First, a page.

Response to strict and liberalized specific carbohydrate diet in pediatric Crohn's disease WORLD JOURNAL OF GASTROENTEROLOGY 2016; 22 (6): 2111-2117
Novel protocol including liver biopsy to identify and treat CD8+T-cell predominant acute hepatitis and liver failure PEDIATRIC TRANSPLANTATION 2014; 18 (5): 503-509
In the majority of children with ALF, the etiology is unknown and liver transplantation is often needed for survival. A patient case prompted us to consider that immune dysregulation may be the cause of indeterminate acute hepatitis and liver failure in children. Our study includes nine pediatric patients treated under a multidisciplinary clinical protocol to identify and treat immune-mediated acute liver injury. Patients with evidence of inflammation and no active infection on biopsy received treatment with intravenous immune globulin and methylprednisolone. Seven patients had at least one positive immune marker before or after treatment. All patients had a CD8+ T-cell predominant liver injury that completely or partially responded to immune therapy. Five of the nine patients recovered liver function and did not require liver transplantation. Three of these patients subsequently developed bone marrow failure and were treated with either immunosuppression or stem cell transplant. This series highlights the importance of this tissue-based approach to diagnosis and treatment that may improve transplant-free survival. Further research is necessary to better characterize the immune injury and to predict the subset of patients at risk for bone marrow failure who may benefit from earlier and stronger immunosuppressive therapy.
View details for DOI 10.1111/petr.12296
View details for Web of Science ID 000339160400024
View details for PubMedID 24930635
Markers of Antigen Presentation and Activation on Eosinophils and T Cells in the Esophageal Tissue of Patients With Eosinophilic Esophagitis JOURNAL OF PEDIATRIC GASTROENTEROLOGY AND NUTRITION 2013; 56 (3): 257-262
Evidence suggests eosinophils may be acting as antigen-presenting cells (APCs) by presenting antigen to T cells. We investigated the surface proteins of eosinophils and T cells in the esophageal biopsies of patients with eosinophilic esophagitis (EoE), patients with gastroesophageal reflux disease (GERD), and healthy controls (HCs).: Subjects were categorized as EoE, GERD, or HC. In esophageal tissue, EG2+ eosinophils were stained for the APC markers, CD40 or CD80, via immunohistochemistry. CD3+ T cells were stained for costimulatory markers, CD40L or CD28, and for activation markers, CD69 or CD134, via immunofluorescence or immunohistochemistry.Eosinophils stained with CD40 and CD80. The number of EG2+CD40+ cells was increased in EoE (mean 19.114.8 cells/high-power field [HPF], n=11), compared with GERD (mean 0.130.19 cells/HPF, n=5, P<0.01) and HC (mean 0.30.7 cells/HPF, n=5, P<0.01). There was an elevation in EG2+CD80+ cells in EoE (mean 18.116.2 cells/HPF, n=10), GERD (mean 1.72.8 cells/HPF, n=6, P<0.01), or HC (mean 0.81.3 cells/HPF, n=6, P<0.01). CD3+ T cells stained with CD40L (not quantified). CD3+ T cells stained with CD28 at elevated levels in EoE (mean 148.7 cells/HPF, n=9) versus GERD (mean 3.31.2 cells/HPF, n=6, P<0.05) or HC (mean 3.03.2 cells/HPF, n=7, P<0.01). The number of CD3+CD69+ cells was highest in EoE (mean 14.87.5 cells/HPF, n=6) versus GERD (mean 0.80.9 cells/HPF, n=6, P<0.001) or HC (mean 2.72.5 cells/HPF, n=6, P<0.001).We show that esophageal eosinophils express CD40 and CD80, and T cells with CD40L, CD28, and CD69. The number of double-stained cells was higher in EoE in comparison to control groups. These data support the hypothesis that eosinophils in EoE may act as APCs, activating T cells.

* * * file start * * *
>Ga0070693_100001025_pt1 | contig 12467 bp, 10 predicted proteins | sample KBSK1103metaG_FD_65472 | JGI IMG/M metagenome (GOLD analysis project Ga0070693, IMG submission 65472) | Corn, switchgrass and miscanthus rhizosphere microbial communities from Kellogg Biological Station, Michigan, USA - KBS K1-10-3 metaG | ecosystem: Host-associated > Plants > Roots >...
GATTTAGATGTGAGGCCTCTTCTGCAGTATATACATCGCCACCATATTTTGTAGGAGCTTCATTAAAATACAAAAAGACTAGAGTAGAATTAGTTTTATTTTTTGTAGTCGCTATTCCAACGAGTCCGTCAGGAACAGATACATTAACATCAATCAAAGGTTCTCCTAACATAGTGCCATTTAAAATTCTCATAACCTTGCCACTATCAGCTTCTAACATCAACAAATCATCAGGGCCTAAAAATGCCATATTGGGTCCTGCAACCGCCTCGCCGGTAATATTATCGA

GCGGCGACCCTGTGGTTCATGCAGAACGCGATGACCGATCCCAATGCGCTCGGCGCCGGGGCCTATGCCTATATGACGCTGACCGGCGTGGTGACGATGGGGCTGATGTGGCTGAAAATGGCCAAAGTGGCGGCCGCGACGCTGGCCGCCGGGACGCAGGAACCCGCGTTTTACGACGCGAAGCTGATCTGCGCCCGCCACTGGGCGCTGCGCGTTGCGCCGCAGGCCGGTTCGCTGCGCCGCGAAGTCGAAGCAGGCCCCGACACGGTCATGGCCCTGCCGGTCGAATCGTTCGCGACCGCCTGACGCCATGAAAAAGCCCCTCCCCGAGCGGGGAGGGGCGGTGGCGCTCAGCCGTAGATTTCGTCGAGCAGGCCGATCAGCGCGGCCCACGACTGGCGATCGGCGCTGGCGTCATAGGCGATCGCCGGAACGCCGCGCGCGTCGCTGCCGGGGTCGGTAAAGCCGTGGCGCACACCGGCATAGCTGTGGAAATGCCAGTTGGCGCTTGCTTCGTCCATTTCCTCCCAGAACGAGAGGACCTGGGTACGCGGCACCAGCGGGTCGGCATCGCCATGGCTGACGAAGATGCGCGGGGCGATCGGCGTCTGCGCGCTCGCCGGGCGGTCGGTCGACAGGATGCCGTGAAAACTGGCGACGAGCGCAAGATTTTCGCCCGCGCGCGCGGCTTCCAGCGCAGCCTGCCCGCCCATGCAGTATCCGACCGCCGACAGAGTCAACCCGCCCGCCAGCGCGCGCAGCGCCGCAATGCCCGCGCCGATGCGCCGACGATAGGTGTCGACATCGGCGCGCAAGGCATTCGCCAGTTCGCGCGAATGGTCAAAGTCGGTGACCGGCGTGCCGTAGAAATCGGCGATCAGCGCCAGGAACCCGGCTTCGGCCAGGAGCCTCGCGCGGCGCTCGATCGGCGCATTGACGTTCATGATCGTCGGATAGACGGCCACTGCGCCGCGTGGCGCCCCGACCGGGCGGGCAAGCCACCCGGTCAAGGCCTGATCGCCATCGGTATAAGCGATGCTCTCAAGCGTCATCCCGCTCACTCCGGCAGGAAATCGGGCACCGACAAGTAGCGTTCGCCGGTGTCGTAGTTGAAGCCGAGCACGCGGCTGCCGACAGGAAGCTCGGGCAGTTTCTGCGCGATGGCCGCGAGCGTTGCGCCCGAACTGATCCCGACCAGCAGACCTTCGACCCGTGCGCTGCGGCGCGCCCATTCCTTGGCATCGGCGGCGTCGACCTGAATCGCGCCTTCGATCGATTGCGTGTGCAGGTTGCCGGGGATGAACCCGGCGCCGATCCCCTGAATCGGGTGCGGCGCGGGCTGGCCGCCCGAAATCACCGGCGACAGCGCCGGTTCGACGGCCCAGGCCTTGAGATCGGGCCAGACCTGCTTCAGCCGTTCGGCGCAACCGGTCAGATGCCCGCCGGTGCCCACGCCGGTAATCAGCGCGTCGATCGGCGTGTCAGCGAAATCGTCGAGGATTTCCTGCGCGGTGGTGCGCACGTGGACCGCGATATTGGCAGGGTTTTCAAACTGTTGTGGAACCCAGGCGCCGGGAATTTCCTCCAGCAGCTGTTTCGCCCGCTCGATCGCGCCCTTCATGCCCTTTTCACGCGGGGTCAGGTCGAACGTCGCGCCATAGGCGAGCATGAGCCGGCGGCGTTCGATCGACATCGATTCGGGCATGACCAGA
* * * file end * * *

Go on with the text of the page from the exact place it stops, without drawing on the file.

View details for DOI 10.1097/MPG.0b013e3182758d49
View details for Web of Science ID 000315461400010
View details for PubMedID 23059644
Immunomodulatory Effect of Vancomycin on Treg in Pediatric Inflammatory Bowel Disease and Primary Sclerosing Cholangitis JOURNAL OF CLINICAL IMMUNOLOGY 2013; 33 (2): 397-406
Vancomycin has been shown to affect tumor necrosis factor-alpha (TNF-) pathways as an immunomodulator; this is thought to be separate from its function as an antibiotic . Previous studies have shown that oral vancomycin (OV) is an effective treatment for concomitant primary sclerosing cholangitis (PSC) and inflammatory bowel disease (IBD) in children [2, 3]. Since both diseases are associated with immune dysfunction, we hypothesized that vancomycin's therapeutic effect in IBD and PSC occurs through immunomodulation. Therefore, we examined the in vivo immunological changes that occur during OV treatment of 14 children with PSC and IBD. Within 3 months of OV administration, peripheral gamma-glutamyl transpeptidase (GGT) and alanine aminotransferase (ALT) concentrations, white blood cell (WBC) counts, and neutrophil counts normalized from elevated levels before treatment. Patients also demonstrated improved biliary imaging studies, liver biopsies and IBD symptoms and biopsies. Additionally, plasma transforming growth factor beta (TGF-) levels were increased without concurrent shifts in Th1-or Th2-associated cytokine production. Peripheral levels of CD4+CD25hiCD127lo and CD4+FoxP3+ regulatory T (Treg) cells also increased in OV-treated PSC+IBD patients compared to pretreatment levels. A unique case study shows that the therapeutic effects of OV in the treatment of PSC+IBD do not always endure after OV discontinuation, with relapse of PSC associated with a decrease in blood Treg levels; subsequent OV retreatment was then associated with a rise in blood Treg levels and normalization of liver function tests (LFTs). Taken together, these studies support immune-related pathophysiology of PSC with IBD, which is responsive to OV.